Admiral Scud accuses Tak of sabotage and treason. Tak’s father grounds him for reckless airmanship. Rumors spread that the bubbles are weapons devised by the Gublins, a race of loathsome but ingenious underground creatures. The King’s advisors call for war, hoping to win much-needed Gublin coal.

To prove his innocence and prevent a misguided war, Tak must do what anyone knows is suicide – visit the Gublins and find out what they know. When the wizard’s adopted daughter, an oddly beautiful and irksomely intelligent girl from the Eastern kingdoms, asks Tak to help her do just that, he can’t say no.

The adventure will take Tak from the deepest underground caves to a desperate battle on Etherium’s highest mountaintop. It will force him to face his worst fears, and to grow up faster than he expected.

Except

He’d seen nothing like it in his life. No sky rider ever had. It was an enormous bubble. Twice the size of the battleship. As it rose into the sky, the bubble wobbled and shimmered, squished into lopsided potato-like shapes then snapped back to roughly round. It was more or less transparent, but its rippling surface glistened with a rainbow of colors where the sunlight played on it. The bubble rose with alarming speed, rolling this way and that with the wind. It was not on a collision course with the battleship—yet. It was some distance off the port bow.

The lookouts didn’t see it until it was too late. As the giant bubble drew level with the battleship, Tak heard the faint ringing of alarm bells. The ship came to a full stop, propellers going still, sails slanting upward to create drag. Tak could imagine the startled looks on the faces of the men on deck. He was wearing such a look himself. Then the wind shifted and gusted again. The sky riders have an old saying: Our lives rely upon the wind, and the wind is not reliable. The saying proved true for the men on the battleship. The wind took hold of that bubble and hurled it directly at them.

Too late, the captain cried the order to turn hard to starboard, trying to veer away. Too late, the propellers leapt to life and the ship lurched, listing heavily with the effort of making the turn while men scrambled in the rigging to adjust the flapping sails. Large battleships like the Vigilance are known for their strength and forward speed, but they are not known for their maneuverability. The bubble hit the ship broadside and enveloped it entirely.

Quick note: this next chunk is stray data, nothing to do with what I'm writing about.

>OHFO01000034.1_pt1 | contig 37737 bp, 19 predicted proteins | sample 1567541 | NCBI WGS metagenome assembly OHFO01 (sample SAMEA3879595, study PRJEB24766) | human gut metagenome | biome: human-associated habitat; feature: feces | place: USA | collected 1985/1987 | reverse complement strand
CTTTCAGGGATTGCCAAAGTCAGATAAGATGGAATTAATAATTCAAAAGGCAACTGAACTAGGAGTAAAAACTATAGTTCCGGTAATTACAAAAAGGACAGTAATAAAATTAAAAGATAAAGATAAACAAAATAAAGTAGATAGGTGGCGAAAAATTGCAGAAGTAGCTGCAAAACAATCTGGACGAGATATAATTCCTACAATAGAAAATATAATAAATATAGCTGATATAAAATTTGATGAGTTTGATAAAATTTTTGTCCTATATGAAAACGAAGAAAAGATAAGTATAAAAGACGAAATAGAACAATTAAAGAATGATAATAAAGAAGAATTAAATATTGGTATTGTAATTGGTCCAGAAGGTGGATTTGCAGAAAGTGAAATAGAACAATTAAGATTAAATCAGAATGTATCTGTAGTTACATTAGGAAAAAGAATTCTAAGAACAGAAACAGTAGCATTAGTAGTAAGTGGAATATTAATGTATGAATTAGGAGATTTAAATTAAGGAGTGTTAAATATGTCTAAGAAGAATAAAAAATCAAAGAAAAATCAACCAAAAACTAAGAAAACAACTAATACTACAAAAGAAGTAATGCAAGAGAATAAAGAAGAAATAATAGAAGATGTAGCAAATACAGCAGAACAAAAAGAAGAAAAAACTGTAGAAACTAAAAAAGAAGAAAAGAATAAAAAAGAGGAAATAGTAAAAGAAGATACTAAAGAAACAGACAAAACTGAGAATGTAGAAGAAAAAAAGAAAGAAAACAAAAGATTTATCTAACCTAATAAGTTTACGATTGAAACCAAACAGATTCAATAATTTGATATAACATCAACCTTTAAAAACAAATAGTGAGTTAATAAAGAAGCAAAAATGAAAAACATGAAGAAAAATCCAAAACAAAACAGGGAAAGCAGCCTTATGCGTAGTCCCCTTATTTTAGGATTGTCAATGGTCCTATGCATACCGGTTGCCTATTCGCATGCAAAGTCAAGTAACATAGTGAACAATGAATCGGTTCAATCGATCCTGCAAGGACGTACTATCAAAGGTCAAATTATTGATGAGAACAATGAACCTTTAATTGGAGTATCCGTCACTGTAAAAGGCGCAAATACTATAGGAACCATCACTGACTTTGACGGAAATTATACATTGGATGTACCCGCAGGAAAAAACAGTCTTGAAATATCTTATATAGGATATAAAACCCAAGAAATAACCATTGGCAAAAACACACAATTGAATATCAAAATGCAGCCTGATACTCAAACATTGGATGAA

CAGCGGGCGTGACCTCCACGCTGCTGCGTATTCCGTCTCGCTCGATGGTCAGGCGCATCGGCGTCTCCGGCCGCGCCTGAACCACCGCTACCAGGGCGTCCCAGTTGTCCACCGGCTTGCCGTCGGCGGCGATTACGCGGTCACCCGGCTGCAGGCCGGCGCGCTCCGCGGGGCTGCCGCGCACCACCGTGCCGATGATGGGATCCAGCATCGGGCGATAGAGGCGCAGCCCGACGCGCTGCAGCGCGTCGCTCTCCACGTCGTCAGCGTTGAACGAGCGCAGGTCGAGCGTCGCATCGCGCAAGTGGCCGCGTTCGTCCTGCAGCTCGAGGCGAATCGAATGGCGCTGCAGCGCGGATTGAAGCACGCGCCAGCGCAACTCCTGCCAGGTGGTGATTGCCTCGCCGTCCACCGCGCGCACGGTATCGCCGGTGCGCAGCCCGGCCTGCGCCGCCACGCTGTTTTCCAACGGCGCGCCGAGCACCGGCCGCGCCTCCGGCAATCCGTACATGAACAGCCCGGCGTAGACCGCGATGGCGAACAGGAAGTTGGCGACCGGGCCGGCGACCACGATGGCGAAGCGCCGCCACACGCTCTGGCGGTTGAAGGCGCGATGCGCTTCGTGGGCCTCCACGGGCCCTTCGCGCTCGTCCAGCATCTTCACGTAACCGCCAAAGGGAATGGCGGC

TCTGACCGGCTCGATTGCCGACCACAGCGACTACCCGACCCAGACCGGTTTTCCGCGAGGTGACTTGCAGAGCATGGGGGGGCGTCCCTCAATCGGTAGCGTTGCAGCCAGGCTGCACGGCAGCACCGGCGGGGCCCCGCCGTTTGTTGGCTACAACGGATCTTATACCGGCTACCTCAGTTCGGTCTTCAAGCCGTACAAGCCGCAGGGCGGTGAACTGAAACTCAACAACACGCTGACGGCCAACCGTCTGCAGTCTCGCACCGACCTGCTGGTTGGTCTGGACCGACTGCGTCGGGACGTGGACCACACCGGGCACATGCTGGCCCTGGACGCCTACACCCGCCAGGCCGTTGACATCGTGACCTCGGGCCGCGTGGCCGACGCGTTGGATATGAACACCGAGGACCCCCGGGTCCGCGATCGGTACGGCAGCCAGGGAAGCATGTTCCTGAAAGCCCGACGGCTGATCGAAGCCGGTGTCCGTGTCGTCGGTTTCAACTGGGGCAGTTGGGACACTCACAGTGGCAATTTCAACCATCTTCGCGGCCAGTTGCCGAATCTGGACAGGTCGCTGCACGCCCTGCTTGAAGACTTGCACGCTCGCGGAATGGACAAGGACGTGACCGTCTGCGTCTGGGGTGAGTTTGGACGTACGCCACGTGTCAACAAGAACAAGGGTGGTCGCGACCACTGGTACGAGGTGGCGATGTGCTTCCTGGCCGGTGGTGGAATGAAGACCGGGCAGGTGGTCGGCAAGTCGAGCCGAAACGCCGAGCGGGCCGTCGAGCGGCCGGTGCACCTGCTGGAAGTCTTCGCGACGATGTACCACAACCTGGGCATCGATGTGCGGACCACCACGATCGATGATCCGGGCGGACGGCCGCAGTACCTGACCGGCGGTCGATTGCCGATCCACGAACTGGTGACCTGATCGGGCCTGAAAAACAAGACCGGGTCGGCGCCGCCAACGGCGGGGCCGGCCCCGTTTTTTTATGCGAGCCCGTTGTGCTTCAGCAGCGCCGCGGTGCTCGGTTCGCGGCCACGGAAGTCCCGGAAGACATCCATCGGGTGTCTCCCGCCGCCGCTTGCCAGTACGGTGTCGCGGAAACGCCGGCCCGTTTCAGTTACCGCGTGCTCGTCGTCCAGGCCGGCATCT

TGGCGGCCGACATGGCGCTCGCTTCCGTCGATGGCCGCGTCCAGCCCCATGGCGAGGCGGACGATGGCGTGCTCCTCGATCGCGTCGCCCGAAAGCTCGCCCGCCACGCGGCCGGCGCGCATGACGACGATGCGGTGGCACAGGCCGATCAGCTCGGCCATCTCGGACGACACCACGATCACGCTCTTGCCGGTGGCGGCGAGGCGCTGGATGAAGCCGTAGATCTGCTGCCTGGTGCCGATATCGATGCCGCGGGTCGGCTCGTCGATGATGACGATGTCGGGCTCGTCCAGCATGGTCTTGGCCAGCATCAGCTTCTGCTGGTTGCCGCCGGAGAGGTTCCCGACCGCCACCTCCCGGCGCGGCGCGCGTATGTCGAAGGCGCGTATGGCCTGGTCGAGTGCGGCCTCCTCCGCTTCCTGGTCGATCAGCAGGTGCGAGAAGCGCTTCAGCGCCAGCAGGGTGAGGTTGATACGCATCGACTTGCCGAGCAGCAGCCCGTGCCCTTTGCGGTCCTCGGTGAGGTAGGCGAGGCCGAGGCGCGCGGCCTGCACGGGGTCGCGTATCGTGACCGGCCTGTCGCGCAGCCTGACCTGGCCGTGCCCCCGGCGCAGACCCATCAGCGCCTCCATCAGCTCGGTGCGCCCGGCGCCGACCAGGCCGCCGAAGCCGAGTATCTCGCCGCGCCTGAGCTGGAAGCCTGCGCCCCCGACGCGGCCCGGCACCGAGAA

And then both ship and bubble exploded into a burst of fire that left a glowing yellow spot like the sun behind Tak’s eyes, which had snapped shut. When he opened his eyes, blinking, the bubble was gone and the ship was engulfed in flames. The sails were ablaze. Horrified, Tak watched as burning men leapt from the deck like showers of sparks, their flaming parachutes useless.

As Tak sat stricken in the stern of the Arrow, gaping in shock and disbelief, he felt the first rumbles of the giant explosion in his chest. He felt hints of its heat on his face. And then he saw the shock wave expanding in all directions from the ruined ship.

Including his.

 

About the Author

Jeff Minerd’s YA fantasy adventure novel, The Sailweaver’s Son, was released by Silver Leaf Books this year. Jeff has published short fiction in literary journals including The North American Review. One of his stories won the F. Scott Fitzgerald Short Story Competition, judged by the late novelist and NPR book reviewer Alan Cheuse.

Jeff has worked as a science and medical writer for publications and organizations including the National Institutes of Health, MedPage Today, The Futurist magazine, and the Scientist magazine. He lives in Rochester, NY.

 

Links

Author’s websitehttp://www.jeffminerd.com/

Goodreadshttps://www.goodreads.com/book/show/31303378-the-sailweaver-s-son

Amazon: https://www.amazon.com/Sailweavers-Son-Riders-Etherium-Book-ebook/dp/B01JEPJGLU/

Facebook: https://www.facebook.com/jeffminerd.author

Twitter: https://twitter.com/jeff_minerd